Money & Banking

Pimco jumps on the bandwagon against negative rates

Bloomberg December 3 | Updated on December 03, 2019 Published on December 03, 2019

Bond powerhouse Pacific Investment Management Co (Pimco) has become the latest high-profile critic of negative interest rates, warning that one of the key central bank tools in economically beleaguered Europe and Japan may do more harm than good.

In a report published on Tuesday, Pimco noted three key drawbacks of sub-zero rates. They squeeze the profitability of banks and, thus, might actually reduce lending; they depress market returns and create significant challenges for pension funds and insurers that offer guaranteed payouts; and they create a money illusion in which savers feel poorer and, thus, cut consumption.

While those criticisms have long been levelled at institutions such as the European Central Bank and Bank of Japan, the voice of Pimco – with $1.9 trillion of assets under management – adds to a rising clamour. Goldman Sachs CEO David Solomon called them a failed experiment, and even central bankers have started expressing concerns about the side effects.

The unintended consequences of negative interest rate policy are already evident, portfolio managers Nicola Mai and Peder Beck-Friis wrote. It does not have much further room to run.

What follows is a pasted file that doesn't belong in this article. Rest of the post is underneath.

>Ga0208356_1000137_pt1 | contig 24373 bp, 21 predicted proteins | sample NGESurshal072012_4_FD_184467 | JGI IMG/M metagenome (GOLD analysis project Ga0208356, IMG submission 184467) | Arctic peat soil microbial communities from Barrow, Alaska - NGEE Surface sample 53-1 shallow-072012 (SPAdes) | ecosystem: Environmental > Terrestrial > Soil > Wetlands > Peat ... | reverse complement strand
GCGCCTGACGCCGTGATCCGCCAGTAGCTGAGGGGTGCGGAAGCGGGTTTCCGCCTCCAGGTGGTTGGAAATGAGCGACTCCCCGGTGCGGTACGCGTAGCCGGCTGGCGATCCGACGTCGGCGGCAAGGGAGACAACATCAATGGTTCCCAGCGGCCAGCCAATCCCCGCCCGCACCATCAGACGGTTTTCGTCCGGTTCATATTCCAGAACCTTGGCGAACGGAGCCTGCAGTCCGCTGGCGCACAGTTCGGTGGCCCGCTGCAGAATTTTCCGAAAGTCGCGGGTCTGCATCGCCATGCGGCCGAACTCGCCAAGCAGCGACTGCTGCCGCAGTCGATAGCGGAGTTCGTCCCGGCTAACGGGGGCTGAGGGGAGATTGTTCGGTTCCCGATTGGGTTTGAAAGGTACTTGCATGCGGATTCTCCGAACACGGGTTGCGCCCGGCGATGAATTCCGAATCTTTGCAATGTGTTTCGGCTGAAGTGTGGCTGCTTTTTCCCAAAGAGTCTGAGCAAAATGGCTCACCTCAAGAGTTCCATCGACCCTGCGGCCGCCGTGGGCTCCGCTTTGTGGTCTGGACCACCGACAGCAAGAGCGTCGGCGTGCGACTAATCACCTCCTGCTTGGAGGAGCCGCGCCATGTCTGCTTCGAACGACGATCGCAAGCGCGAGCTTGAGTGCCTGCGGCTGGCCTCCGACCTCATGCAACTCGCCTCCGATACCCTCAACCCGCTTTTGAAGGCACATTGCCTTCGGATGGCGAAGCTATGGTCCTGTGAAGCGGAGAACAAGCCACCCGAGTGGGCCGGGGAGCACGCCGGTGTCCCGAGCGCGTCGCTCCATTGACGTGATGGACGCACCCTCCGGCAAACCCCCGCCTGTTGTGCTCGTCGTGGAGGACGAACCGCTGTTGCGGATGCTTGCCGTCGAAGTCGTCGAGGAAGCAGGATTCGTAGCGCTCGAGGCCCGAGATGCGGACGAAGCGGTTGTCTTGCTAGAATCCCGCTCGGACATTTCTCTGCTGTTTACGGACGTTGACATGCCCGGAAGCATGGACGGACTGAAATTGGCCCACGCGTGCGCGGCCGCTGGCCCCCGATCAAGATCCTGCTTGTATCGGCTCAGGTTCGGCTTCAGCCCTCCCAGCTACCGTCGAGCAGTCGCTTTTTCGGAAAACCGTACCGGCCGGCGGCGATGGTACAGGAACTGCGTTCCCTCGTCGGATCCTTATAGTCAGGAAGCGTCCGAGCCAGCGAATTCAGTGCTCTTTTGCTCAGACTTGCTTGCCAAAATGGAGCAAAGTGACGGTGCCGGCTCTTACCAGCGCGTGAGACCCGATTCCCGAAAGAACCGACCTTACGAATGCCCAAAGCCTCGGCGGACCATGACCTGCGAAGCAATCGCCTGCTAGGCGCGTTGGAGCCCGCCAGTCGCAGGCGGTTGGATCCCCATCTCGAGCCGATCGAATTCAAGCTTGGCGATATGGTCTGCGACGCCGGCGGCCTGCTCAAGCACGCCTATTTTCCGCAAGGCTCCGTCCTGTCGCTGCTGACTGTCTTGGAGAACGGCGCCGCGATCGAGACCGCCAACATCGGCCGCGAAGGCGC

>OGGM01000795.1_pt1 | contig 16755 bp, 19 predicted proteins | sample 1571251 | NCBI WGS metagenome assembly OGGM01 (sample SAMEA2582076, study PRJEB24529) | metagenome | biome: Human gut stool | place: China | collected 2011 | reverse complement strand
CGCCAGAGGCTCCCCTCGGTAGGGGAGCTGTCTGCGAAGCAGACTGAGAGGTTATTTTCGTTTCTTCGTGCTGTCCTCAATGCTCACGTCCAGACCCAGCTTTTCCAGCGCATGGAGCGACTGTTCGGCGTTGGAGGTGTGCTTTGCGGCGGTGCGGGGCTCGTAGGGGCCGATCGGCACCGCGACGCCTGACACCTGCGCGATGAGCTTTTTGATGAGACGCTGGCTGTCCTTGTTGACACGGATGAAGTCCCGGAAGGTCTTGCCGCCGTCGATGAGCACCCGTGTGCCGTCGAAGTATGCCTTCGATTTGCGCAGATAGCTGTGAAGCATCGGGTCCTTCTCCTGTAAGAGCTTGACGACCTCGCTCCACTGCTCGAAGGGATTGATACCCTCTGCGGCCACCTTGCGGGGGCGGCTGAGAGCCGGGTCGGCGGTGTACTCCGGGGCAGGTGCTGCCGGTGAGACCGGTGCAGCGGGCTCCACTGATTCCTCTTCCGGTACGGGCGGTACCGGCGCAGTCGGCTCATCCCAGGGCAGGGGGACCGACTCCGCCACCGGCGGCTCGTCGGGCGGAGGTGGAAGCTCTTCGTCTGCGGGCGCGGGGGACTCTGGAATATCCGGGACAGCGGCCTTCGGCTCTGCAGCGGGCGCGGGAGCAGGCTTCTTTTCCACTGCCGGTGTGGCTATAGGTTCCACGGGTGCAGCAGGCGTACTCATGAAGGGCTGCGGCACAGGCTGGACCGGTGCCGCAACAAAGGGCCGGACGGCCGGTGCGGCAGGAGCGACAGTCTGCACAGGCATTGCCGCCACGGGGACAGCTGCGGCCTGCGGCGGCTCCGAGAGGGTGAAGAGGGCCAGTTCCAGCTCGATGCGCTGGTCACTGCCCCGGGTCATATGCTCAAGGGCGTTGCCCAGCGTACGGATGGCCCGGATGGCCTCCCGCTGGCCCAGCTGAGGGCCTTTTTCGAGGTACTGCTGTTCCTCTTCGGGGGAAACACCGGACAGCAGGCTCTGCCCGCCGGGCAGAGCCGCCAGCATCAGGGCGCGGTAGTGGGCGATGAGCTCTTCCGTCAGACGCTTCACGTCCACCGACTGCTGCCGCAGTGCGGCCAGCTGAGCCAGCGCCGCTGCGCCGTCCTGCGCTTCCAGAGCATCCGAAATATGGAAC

Economic theory suggests that cutting interest rates below zero should have a similar expansionary effect to reducing them in a positive-rate environment. It should incentivise people to save less and spend more, boosting growth and inflation.

In practice, the researchers found that while sub-zero rates initially helped ease financial conditions and boost lending, especially in the euro area, that impact has been spent. The ECB is one of just five central banks with such a policy, along with those of Switzerland, Sweden, Denmark and Japan.

Trouble brewing

Pimco said significant trouble is brewing under the surface at banks, which must pay to central bank to hold reserves but can’t easily pass the cost on to customers. Deutsche Bank President Karl von Rohr said last month that the region’s banks and insurers have lost dramatic amounts of ground to competitors, with only one still ranking in the top 20 globally by market value, compared with six before the global financial crisis.

In Japan, where the policy rate is minus 0.1 per cent, Governor Haruhiko Kuroda is finding it increasingly hard to get support from the country’s Shinkin regional cooperative banks, which rely heavily on deposits for funding.

In an attempt to boost their returns, investors are chasing riskier assets that might prove to be harder to sell. That is a particular worry for pension funds, which are often required by law to guarantee a certain level of payments to retirees. Pimco warned of instability and potential capital injections if they fail to deliver.

Finland’s Ilmarinen Mutual Pension Insurance Co, with $55 billion in assets, says it is buying fewer easy-to-sell assets, a sign that liquidity has become a luxury of a bygone age.

Published on December 03, 2019
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